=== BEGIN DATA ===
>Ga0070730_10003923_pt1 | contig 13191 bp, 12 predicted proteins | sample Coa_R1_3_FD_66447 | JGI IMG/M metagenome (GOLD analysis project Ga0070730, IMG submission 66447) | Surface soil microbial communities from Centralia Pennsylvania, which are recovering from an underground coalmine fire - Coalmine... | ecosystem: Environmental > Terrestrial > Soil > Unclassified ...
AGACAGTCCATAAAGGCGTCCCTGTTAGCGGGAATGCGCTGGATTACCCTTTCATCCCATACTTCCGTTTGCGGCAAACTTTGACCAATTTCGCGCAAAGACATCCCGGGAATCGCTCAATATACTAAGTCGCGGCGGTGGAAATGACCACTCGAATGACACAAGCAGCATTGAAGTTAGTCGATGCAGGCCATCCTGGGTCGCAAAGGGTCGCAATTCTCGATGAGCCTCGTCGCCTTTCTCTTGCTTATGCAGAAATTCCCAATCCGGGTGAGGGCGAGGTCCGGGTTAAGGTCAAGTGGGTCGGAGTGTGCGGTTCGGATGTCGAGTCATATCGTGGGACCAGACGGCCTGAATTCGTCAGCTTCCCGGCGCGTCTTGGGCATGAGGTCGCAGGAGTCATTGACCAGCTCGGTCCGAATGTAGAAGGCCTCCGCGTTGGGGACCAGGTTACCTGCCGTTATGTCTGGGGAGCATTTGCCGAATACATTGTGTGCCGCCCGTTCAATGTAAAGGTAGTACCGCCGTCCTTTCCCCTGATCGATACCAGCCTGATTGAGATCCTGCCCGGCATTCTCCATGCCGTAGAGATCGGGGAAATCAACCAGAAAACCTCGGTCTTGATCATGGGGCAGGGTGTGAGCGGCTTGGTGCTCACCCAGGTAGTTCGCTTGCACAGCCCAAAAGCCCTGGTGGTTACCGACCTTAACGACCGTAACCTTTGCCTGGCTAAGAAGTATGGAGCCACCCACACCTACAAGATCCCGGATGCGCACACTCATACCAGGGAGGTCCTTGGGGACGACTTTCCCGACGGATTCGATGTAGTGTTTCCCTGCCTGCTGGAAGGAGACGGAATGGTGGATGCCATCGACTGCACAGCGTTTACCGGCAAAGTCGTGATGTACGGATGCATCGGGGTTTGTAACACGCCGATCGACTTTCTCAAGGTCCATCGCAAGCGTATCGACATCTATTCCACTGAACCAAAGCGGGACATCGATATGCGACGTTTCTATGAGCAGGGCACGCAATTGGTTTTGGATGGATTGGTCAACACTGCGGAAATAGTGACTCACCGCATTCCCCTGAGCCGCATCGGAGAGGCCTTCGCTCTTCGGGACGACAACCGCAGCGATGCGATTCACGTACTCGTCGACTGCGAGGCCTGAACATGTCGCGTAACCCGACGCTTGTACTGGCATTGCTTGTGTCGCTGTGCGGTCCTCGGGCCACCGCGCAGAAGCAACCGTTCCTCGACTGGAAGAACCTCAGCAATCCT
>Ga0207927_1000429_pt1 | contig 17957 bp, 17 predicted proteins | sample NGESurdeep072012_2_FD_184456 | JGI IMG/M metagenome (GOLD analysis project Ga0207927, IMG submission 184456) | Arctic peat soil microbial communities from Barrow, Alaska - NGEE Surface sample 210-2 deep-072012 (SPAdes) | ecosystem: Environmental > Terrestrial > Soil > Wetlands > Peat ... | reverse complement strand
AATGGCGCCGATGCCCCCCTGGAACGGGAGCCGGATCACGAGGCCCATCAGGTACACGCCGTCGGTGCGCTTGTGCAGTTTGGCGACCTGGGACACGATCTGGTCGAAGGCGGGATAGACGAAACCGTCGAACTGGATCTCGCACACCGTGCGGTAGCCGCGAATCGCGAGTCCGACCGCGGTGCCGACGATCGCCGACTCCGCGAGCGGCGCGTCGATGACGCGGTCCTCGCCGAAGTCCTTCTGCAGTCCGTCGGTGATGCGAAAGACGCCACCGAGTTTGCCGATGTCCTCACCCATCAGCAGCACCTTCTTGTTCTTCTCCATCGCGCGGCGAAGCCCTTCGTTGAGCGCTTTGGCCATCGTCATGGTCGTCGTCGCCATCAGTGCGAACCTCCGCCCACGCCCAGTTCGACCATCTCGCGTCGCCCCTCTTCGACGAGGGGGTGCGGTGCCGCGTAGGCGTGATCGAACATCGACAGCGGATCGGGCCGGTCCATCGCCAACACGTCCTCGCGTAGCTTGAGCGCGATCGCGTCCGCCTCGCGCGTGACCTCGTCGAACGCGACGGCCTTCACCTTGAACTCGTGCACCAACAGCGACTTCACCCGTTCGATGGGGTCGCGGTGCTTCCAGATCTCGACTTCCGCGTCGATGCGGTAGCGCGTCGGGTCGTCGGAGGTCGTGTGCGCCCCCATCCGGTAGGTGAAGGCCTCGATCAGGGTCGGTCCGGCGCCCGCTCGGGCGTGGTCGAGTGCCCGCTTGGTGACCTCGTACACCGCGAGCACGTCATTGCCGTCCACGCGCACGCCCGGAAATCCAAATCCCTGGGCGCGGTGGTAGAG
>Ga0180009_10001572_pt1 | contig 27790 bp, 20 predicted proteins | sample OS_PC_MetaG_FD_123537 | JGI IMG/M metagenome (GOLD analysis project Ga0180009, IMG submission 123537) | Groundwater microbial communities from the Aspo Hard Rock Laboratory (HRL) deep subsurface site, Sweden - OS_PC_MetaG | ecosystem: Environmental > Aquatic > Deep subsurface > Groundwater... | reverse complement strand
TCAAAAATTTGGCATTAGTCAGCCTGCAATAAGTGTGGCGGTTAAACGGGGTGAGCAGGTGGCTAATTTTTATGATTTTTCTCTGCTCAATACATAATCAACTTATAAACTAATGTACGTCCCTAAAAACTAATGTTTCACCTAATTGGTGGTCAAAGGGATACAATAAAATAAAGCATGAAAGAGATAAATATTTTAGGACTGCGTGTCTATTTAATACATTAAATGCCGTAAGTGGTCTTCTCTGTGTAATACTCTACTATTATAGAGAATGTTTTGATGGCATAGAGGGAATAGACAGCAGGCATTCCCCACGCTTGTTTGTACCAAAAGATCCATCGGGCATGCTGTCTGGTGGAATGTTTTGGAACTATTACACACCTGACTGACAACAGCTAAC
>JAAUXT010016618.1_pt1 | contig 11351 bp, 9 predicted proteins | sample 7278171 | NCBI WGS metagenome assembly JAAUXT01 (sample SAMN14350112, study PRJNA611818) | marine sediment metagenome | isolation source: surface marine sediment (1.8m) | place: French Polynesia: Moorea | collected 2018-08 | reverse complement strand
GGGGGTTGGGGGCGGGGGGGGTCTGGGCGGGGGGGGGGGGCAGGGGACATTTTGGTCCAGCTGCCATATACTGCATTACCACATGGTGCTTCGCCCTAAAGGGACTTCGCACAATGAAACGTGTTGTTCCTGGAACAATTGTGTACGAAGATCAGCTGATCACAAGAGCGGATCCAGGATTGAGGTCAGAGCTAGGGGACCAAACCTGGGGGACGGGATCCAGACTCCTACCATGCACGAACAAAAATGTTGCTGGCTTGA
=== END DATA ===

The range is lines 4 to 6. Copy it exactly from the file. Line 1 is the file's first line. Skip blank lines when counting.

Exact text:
AATGGCGCCGATGCCCCCCTGGAACGGGAGCCGGATCACGAGGCCCATCAGGTACACGCCGTCGGTGCGCTTGTGCAGTTTGGCGACCTGGGACACGATCTGGTCGAAGGCGGGATAGACGAAACCGTCGAACTGGATCTCGCACACCGTGCGGTAGCCGCGAATCGCGAGTCCGACCGCGGTGCCGACGATCGCCGACTCCGCGAGCGGCGCGTCGATGACGCGGTCCTCGCCGAAGTCCTTCTGCAGTCCGTCGGTGATGCGAAAGACGCCACCGAGTTTGCCGATGTCCTCACCCATCAGCAGCACCTTCTTGTTCTTCTCCATCGCGCGGCGAAGCCCTTCGTTGAGCGCTTTGGCCATCGTCATGGTCGTCGTCGCCATCAGTGCGAACCTCCGCCCACGCCCAGTTCGACCATCTCGCGTCGCCCCTCTTCGACGAGGGGGTGCGGTGCCGCGTAGGCGTGATCGAACATCGACAGCGGATCGGGCCGGTCCATCGCCAACACGTCCTCGCGTAGCTTGAGCGCGATCGCGTCCGCCTCGCGCGTGACCTCGTCGAACGCGACGGCCTTCACCTTGAACTCGTGCACCAACAGCGACTTCACCCGTTCGATGGGGTCGCGGTGCTTCCAGATCTCGACTTCCGCGTCGATGCGGTAGCGCGTCGGGTCGTCGGAGGTCGTGTGCGCCCCCATCCGGTAGGTGAAGGCCTCGATCAGGGTCGGTCCGGCGCCCGCTCGGGCGTGGTCGAGTGCCCGCTTGGTGACCTCGTACACCGCGAGCACGTCATTGCCGTCCACGCGCACGCCCGGAAATCCAAATCCCTGGGCGCGGTGGTAGAG
>Ga0180009_10001572_pt1 | contig 27790 bp, 20 predicted proteins | sample OS_PC_MetaG_FD_123537 | JGI IMG/M metagenome (GOLD analysis project Ga0180009, IMG submission 123537) | Groundwater microbial communities from the Aspo Hard Rock Laboratory (HRL) deep subsurface site, Sweden - OS_PC_MetaG | ecosystem: Environmental > Aquatic > Deep subsurface > Groundwater... | reverse complement strand
TCAAAAATTTGGCATTAGTCAGCCTGCAATAAGTGTGGCGGTTAAACGGGGTGAGCAGGTGGCTAATTTTTATGATTTTTCTCTGCTCAATACATAATCAACTTATAAACTAATGTACGTCCCTAAAAACTAATGTTTCACCTAATTGGTGGTCAAAGGGATACAATAAAATAAAGCATGAAAGAGATAAATATTTTAGGACTGCGTGTCTATTTAATACATTAAATGCCGTAAGTGGTCTTCTCTGTGTAATACTCTACTATTATAGAGAATGTTTTGATGGCATAGAGGGAATAGACAGCAGGCATTCCCCACGCTTGTTTGTACCAAAAGATCCATCGGGCATGCTGTCTGGTGGAATGTTTTGGAACTATTACACACCTGACTGACAACAGCTAAC